Finally, didn't Superman practically lead the army to his mom's house where his spaceship was hidden? Didn't they figure out his identity already from there?

    Frankly I'm tired of huge flaming spectacles with no substance to them. ALIENS! BIG BATTLE IN THE CITY! SPACESHIPS! SUPER-POWERED BEINGS! That describes every final act of most major tentpole summer movies I've seen in recent years - Transformers, Avengers, even Star Trek. Now this.

    Sigh.
    • by unixisc (2429386)
      I didn't hate it, but it was nowhere near previous Superman movies or serials I've seen. Conspicuous by its absense was 'Truth, Justice & the American way'. In the movie, Jonathan Kent dies b'cos he prevents Clark from saving him in a tornado so that the secret of his powers doesn't get exposed. And in another scene, he rebukes Clark for saving a bus full of schookids. This is a major distortion of the Kents' character than anything that's been seen before.
  • Slashdot 101 (Score:5, Insightful)

    by Swampash (1131503) on Monday June 17, 2013 @12:27PM (#44030607)

    If the editor appends "what do you think?" on to the end of the article summary, it's just linkwhoring for ad impressions.

  • I liked it a lot (Score:4, Interesting)

    by wonkey_monkey (2592601) on Monday June 17, 2013 @12:27PM (#44030609) Homepage

    I liked it. Henry Cavill is from my tiny little island and was awesome enough to bring Russell Crowe and Amy Adams over to our one-and-only 10-screen cinema for a red carpet premiere, which is two more Oscar winners than we'd normally see (although apparently Hans Zimmer likes to take his holidays here).

    Thanks Henry!

  • by Graydyn Young (2835695) on Monday June 17, 2013 @12:32PM (#44030663)
    This iteration of Superman has been going on for 2.5 hours?! It's definitely getting stale by now. Time for a reboot.
    • This iteration of Superman has been going on for 2.5 hours?! It's definitely getting stale by now. Time for a reboot.

      Don't worry, there will be a dupe story in a few days. Or maybe tonight.

    • by PRMan (959735)
      I know, right. What is it with superhero movies that they feel like we need to retell the origin story every 3 movies (5 in this case). James Bond has been going for 50 years but his origin is only told twice in all that time. We all know who Superman and Batman are. Make a movie about something else already.
  • by Jethro (14165) on Monday June 17, 2013 @12:32PM (#44030675) Homepage

    I enjoyed it, but I fear I may be getting old - a lot of the time I was thinking "Oh god, sooooooo much property damage...."

    Some of it did seem gratuitous. And there were some "WTH" plot-holes... but it was a fun movie and I think pretty well made.

  • Unable to get hurt (Score:5, Insightful)

    by paulpach (798828) on Monday June 17, 2013 @12:33PM (#44030677)

    For the whole second half of the movie, the characters repeatedly pound each other. No matter how hard they hit, no one seems to be able to get hurt at all.
    At some point superman coughs, and the bad guy gets dizzy that is about it.

    You become numb after a while, there is really no excitement in the fights because they have no consequences, absolutely nothing is at stake in the fights. As stunning visually as they are, the fights are nothing but fillers.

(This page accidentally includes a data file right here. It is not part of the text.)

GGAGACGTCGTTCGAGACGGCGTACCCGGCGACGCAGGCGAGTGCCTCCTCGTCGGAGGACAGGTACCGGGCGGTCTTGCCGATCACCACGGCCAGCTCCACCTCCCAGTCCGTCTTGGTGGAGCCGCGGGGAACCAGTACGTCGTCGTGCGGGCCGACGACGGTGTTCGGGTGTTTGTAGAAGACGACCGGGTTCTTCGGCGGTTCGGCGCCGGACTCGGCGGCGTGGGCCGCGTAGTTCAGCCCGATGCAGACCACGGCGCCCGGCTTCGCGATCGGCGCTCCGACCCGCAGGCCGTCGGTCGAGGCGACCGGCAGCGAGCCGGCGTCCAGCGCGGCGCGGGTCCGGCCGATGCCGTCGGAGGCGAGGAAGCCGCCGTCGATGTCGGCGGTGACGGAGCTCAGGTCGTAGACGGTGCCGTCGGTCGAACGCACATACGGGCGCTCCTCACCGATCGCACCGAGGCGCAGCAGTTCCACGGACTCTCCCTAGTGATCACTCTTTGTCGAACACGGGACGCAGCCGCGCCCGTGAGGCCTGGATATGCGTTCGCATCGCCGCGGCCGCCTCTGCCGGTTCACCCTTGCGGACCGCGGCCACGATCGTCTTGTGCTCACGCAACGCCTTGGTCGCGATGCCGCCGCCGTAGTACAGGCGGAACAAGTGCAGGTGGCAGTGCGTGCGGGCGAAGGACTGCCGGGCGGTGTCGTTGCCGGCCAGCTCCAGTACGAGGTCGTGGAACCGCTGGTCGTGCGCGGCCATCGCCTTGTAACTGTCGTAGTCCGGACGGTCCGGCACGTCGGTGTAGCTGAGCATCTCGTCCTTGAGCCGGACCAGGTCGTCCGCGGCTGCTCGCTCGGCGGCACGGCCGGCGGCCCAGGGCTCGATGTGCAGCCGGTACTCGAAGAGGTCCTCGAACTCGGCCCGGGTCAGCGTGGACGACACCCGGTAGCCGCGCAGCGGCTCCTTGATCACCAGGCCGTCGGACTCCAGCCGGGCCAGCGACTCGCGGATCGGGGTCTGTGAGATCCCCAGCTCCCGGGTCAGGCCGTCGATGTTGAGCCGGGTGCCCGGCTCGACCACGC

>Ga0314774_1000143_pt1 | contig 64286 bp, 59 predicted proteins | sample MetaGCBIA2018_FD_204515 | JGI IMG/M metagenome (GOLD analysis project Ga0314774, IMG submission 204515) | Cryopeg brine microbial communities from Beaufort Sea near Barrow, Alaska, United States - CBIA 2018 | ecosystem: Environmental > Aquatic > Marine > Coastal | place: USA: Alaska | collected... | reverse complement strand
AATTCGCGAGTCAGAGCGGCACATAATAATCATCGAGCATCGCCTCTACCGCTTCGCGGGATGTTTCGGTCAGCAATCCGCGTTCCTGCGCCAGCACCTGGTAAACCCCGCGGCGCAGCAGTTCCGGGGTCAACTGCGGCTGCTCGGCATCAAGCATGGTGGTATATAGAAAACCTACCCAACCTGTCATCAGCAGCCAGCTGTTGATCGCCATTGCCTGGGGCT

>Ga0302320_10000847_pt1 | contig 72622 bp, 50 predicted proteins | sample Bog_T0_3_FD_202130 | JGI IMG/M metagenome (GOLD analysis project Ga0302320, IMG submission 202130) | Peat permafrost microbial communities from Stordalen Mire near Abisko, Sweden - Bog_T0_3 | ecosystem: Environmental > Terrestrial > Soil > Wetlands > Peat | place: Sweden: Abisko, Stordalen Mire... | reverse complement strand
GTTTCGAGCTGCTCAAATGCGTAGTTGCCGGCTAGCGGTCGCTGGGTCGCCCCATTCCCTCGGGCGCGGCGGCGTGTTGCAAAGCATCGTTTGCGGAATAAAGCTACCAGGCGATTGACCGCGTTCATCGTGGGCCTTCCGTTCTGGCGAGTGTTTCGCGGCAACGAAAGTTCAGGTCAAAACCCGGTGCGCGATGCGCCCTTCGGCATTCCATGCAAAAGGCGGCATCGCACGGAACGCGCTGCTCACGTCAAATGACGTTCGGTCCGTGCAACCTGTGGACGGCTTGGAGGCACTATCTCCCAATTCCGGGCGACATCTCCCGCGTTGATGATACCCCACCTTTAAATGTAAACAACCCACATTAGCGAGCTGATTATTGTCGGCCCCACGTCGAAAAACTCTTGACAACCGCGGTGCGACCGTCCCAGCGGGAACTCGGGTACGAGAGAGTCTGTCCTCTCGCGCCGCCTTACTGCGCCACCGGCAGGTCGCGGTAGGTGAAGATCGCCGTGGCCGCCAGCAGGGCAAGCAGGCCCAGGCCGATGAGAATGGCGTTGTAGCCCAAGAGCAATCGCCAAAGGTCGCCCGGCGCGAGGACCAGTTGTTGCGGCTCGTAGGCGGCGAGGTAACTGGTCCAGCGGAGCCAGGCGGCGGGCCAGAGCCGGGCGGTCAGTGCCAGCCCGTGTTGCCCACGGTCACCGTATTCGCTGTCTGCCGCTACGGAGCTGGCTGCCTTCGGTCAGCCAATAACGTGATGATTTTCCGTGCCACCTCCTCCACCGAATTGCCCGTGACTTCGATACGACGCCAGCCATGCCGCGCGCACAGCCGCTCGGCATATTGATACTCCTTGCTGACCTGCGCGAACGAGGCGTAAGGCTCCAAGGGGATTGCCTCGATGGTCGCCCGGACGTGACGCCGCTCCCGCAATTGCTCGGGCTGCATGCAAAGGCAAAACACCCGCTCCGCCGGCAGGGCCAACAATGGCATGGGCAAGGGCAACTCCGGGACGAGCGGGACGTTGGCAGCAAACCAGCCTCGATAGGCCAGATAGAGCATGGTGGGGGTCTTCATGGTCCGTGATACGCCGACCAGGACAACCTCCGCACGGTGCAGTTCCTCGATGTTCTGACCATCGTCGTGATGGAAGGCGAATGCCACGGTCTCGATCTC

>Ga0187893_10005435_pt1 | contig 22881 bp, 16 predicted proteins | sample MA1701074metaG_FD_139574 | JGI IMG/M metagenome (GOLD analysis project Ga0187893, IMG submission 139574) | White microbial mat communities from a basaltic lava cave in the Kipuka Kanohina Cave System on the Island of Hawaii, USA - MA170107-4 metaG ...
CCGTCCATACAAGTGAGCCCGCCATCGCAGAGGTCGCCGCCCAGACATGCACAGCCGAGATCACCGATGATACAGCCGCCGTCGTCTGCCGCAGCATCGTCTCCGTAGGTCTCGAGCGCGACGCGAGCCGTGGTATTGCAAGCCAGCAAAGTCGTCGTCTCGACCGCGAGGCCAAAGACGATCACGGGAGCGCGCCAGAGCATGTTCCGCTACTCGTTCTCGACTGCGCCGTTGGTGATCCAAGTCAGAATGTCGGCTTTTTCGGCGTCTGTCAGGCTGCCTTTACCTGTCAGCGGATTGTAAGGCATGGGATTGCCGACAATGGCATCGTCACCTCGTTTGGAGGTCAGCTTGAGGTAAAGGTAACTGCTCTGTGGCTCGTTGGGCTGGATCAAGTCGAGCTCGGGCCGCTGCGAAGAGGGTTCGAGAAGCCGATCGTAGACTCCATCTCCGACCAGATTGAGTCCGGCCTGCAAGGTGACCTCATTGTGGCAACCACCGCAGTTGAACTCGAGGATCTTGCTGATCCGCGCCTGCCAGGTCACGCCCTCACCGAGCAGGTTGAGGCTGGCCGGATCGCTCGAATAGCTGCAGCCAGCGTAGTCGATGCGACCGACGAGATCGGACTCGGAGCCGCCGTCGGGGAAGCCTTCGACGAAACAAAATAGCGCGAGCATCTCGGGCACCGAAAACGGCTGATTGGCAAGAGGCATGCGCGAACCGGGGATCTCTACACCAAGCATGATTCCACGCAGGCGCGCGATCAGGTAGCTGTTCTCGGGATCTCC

• Nevertheless, the movie is rated 8.2 on IMDB [imdb.com] - pretty good. Besides the so-powerful=boring argument, there must be something enjoyable in this movie... (didn't see it yet)
      • by PRMan (959735)
        That's way too high. I'd give it a 6 or 7, but it's worth seeing. It really wasn't as bad as the critics were saying. But they hated Star Wars when it came out, so what do they know?
  • by Maxo-Texas (864189) on Monday June 17, 2013 @12:49PM (#44030867)

    Okay- so when you had a film in the 70's and they actually blew up a small city for a scene in the movie- that was impressive in its own right because you *saw* a real city being blown up.

    The first aspect is that- as good as they are- special effects are not real. Something is missing. I'm sure they'll figure it out at some point. Or it may be there are just too many things to keep track of.

    This was part of what made Inception so effective. Most of the "special effects" were not done with CGI. They built and destroyed a real fortress. They built a real elevator on its side and they built an entire bar on tilted it to tilt the water in the glasses. You looked at it and thought "but this is just CGI" but some part of your brain was saying "but it's real".

    The second part is more critical tho. If you can literally portray ANYTHING then the act of portraying it no longer has emotional weight in itself. If you are going to show three cars being thrown around and destroyed because it is stupidly easy with computers- then the three cars should be saying something. Advancing the plot.

    Don't ask me to sit there for 5 minutes looking at CGI and think I'll be impressed. I wasn't for star trek the motion picture, I won't be for your film. You need a story. You need plot. You need ideas. You need character development. You need character conflict. CGI only exists to provide the setting. CGI is not impressive. It should be seamless and allow you to get your point across (like the master in TAI CHI ZERO walking up the side of a wall.)